Jersey City Police
Jersey City Police

Mayor Steven Fulop and Public Safety Director James Shea have held out Jersey City as a model for the diversification of an urban police department. And although there is ample evidence that the administration has made progress in the recruitment of minorities, a report by NJ Advance Media has called into question what the actual numbers are.

Last month, NJ Advance Media released the results a study of nearly 400 participating law enforcement agencies across New Jersey. The report found that while the Garden State’s population is 54 percent white, whites make up 74 percent of the police force overall, above the national average of 71.5 percent, according to the most recent Justice Department data.

Wrote the authors, “Research shows negative impacts on both sides of the equation: Police departments that don’t look like the communities they serve can be more prone to abuse and resistant to reform. The public can be less likely to cooperate with, trust or report crime to those departments.”

According to the NJ Advance Media data, Jersey City’s police department, though far more diverse than average, remains racially and ethnically unrepresentative of the city overall. The study found that white police officers make up 51 percent of Jersey City’s police force while white residents constitute only 24 percent of the population. Conversely, Black police officers make up 11 percent of the force while Black residents are 19 percent of the city’s population. Asians are under-represented, with 28 percent of the population but only 4 percent of the police officers. Hispanic officers are over-represented with 31 percent of the force but 25 percent of the population.

In a piece two days later, the Jersey Journal, which is owned by Advance Media, painted a very different picture however. According to the mayor’s spokeswoman Kimberly Wallace-Scalcione, who was quoted in the article, the mayor had “transformed the department from a majority-white one to a majority-minority force.” To bolster this claim, the administration had, apparently, provided the Journal with updated numbers to replace those that its parent company had been given only months earlier.

According to this new data, in a matter of months, the percentage of Black officers had climbed rapidly from 11 to 14 percent. Hispanic officers had jumped from 31 percent to 41 percent and Asian officers had remained static at 4 percent. The updated numbers also found non-white racially “other” officers who hadn’t been included in the numbers given to NJ Advance Media. Together, these updated numbers flipped the story from Jersey City as a majority white police force to majority-minority.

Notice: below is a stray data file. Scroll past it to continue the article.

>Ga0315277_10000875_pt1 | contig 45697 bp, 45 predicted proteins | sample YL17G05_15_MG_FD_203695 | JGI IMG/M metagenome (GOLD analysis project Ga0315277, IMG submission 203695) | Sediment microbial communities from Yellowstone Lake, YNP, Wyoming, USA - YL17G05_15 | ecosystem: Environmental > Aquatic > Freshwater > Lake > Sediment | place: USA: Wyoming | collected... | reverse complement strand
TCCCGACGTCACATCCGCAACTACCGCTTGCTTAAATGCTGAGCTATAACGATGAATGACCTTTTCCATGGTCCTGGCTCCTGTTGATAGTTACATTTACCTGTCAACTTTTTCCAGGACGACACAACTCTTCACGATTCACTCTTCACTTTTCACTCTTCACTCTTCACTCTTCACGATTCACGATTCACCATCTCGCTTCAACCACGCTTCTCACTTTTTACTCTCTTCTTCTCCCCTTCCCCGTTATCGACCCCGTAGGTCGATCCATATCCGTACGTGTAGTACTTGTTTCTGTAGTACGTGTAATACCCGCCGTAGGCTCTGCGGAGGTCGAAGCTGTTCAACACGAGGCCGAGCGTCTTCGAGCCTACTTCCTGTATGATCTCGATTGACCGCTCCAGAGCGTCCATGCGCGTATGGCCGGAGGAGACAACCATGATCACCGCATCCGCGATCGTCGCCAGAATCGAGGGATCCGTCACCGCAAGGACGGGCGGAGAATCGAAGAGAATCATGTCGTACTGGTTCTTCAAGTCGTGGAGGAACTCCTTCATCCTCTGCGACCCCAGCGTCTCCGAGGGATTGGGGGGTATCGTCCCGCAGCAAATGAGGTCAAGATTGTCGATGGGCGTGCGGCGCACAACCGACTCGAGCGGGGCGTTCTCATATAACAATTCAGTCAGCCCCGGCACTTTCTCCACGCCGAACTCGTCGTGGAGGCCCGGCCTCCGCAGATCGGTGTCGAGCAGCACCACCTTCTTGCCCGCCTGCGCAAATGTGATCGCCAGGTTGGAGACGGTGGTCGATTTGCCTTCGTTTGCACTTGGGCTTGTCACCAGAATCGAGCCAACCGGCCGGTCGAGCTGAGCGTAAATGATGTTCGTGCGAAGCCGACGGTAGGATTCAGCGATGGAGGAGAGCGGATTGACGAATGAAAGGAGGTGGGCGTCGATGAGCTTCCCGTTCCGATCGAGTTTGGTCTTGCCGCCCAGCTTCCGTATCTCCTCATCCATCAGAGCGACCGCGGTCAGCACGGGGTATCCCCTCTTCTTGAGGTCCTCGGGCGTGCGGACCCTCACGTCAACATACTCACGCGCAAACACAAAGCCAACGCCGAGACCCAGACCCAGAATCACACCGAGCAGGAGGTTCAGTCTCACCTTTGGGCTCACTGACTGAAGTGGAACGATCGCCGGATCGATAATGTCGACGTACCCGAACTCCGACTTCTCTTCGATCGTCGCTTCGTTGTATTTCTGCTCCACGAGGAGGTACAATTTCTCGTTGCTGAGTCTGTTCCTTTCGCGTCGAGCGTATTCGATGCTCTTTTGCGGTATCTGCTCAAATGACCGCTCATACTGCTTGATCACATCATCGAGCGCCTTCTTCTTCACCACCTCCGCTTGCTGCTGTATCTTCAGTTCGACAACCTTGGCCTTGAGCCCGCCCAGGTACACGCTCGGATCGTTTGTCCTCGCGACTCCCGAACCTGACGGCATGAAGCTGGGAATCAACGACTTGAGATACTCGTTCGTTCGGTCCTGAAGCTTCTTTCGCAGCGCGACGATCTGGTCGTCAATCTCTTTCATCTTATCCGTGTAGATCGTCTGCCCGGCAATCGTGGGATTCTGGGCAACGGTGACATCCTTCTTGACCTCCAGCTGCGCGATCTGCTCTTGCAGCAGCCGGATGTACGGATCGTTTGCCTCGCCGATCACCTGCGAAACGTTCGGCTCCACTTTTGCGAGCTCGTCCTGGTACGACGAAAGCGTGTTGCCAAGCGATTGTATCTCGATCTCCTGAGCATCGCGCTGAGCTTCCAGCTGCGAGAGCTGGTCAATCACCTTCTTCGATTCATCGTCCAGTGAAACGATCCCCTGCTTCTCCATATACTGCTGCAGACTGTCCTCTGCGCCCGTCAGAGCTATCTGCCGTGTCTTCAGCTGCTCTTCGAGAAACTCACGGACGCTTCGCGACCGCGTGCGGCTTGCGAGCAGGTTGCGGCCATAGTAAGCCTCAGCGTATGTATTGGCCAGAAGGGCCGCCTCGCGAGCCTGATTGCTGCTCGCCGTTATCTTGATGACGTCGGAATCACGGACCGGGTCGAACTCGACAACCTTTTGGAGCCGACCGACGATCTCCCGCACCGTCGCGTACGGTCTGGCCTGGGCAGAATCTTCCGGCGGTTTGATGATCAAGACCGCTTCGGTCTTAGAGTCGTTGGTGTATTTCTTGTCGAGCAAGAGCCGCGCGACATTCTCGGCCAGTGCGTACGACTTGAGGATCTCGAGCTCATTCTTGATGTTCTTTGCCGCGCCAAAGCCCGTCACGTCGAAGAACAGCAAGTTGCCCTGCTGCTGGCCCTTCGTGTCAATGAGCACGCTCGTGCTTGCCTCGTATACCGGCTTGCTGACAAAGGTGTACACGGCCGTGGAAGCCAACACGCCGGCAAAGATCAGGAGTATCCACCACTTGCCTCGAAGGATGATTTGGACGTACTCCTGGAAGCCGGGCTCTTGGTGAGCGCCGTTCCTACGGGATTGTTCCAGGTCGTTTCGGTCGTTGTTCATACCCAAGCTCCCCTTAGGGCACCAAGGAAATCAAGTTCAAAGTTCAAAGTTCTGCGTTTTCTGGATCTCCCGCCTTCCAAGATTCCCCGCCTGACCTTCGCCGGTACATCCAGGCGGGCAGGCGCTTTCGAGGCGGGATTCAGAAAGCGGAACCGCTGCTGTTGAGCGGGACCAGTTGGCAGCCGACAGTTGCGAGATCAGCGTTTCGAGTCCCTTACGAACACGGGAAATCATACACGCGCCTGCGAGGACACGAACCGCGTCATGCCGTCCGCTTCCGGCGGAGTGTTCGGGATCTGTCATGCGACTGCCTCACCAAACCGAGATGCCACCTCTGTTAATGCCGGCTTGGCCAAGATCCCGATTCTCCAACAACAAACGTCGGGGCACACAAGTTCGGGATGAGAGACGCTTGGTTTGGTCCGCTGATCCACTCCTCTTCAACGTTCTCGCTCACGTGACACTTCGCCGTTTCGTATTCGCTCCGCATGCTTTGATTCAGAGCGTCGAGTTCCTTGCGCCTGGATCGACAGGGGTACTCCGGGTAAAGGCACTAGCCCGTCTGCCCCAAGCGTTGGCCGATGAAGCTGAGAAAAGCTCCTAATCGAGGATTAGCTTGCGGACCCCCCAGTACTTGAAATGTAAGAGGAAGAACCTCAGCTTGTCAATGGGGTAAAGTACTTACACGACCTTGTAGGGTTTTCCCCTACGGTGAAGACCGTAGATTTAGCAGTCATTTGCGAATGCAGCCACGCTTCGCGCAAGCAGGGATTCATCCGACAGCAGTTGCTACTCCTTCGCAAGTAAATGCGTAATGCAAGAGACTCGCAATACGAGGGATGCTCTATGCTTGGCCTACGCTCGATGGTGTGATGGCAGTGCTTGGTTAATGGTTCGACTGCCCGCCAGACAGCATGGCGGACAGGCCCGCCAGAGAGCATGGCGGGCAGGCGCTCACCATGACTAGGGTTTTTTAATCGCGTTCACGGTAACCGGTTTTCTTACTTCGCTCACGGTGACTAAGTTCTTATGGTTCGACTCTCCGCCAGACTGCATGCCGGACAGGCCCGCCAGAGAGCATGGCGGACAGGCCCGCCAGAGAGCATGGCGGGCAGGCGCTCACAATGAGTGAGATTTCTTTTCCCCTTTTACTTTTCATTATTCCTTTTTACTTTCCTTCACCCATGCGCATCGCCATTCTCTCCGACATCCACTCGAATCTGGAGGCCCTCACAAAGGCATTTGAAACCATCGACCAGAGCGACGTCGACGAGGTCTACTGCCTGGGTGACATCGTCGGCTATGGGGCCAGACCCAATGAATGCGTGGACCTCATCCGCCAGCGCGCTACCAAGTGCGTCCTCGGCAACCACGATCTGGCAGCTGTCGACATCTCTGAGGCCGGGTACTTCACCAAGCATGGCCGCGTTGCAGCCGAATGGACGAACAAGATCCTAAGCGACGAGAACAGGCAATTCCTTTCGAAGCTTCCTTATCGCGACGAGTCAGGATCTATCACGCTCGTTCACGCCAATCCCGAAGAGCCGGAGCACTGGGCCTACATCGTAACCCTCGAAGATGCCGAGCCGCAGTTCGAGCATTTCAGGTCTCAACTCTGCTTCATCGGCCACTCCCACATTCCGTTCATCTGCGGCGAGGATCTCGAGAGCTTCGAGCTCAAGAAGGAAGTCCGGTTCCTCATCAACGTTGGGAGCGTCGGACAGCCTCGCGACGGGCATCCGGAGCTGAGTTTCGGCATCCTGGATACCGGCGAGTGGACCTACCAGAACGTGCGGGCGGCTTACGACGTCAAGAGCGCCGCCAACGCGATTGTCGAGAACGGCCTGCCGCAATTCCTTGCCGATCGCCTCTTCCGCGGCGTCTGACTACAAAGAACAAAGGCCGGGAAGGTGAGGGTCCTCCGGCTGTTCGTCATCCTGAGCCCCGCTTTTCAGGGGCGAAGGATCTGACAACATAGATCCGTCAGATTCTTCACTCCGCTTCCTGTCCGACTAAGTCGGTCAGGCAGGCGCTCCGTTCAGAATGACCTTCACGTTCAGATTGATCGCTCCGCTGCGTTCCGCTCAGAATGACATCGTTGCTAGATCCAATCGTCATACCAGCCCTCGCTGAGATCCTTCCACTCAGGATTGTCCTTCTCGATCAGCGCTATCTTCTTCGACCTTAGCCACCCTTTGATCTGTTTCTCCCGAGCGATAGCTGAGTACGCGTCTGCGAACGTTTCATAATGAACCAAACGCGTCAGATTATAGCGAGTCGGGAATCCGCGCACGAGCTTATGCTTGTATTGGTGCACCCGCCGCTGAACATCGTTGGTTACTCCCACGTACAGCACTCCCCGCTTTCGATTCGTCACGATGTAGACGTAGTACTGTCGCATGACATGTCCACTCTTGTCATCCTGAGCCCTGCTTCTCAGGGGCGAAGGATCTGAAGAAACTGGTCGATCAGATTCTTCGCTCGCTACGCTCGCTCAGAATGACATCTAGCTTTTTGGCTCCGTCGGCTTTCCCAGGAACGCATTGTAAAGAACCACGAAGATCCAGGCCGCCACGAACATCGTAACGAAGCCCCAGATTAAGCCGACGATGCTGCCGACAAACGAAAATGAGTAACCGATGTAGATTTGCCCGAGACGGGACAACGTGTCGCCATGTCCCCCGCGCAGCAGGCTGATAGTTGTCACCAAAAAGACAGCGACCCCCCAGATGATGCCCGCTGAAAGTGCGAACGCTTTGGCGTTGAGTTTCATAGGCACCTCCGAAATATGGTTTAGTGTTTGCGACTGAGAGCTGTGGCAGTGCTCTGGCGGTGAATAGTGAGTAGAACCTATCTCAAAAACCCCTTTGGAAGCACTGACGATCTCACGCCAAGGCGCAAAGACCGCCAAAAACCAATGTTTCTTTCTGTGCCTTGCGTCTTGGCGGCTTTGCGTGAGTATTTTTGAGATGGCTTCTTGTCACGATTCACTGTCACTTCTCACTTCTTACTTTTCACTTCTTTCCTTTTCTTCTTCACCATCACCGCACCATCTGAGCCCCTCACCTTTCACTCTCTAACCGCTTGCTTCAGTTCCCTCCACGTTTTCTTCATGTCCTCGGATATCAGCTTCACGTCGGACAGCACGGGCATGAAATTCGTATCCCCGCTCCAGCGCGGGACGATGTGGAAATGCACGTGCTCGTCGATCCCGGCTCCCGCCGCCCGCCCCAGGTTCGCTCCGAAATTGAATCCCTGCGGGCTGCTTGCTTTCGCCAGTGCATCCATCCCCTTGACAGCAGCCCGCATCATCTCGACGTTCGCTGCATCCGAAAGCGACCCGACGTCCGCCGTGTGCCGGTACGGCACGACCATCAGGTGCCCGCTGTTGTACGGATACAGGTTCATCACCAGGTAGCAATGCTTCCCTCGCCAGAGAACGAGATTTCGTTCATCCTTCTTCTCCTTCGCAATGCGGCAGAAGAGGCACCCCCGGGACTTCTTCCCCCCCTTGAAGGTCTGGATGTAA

With these new figures, Jersey City’s police force was now, according to the administration, 64 percent minority. No explanation for the sudden addition of the “other” minority classification was given. Without that addition, minorities would make up 59 percent of the force.

Five months earlier, however, the administration had put out a press release saying “Minorities now [make] up nearly 75% of all officers department-wide.”  This was 11 percentage points higher than the number given just last month to The Journal.

The administration has not responded to a request for comment on these discrepancies.

Whatever the reason for the wildly different numbers, there is little doubt that the force is more diverse now than when the administration came in.

A Jersey City police officer who asked to remain anonymous, told The Jersey City Times “There has been major headway in diversifying the department. The lower ranks has reflected much of the city’s population and many are from the city.”

Change has come to the top as well. In February, the mayor named Tawana Moody to become the first Black woman to lead Jersey City’s police department.

But recruiting people who reflect the community remains a problem, according to the officer. “There are still instances where the city’s residency requirements are circumvented by some. These officers or firemen don’t know the city or its residents but have a connection through a family member on either department.”

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Aaron Morrill

Aaron is a writer, musician and lawyer. Aaron attended Berklee College of Music and the State University of New York at Purchase. Aaron served as a Peace Corps volunteer in Ecuador. He received a J.D....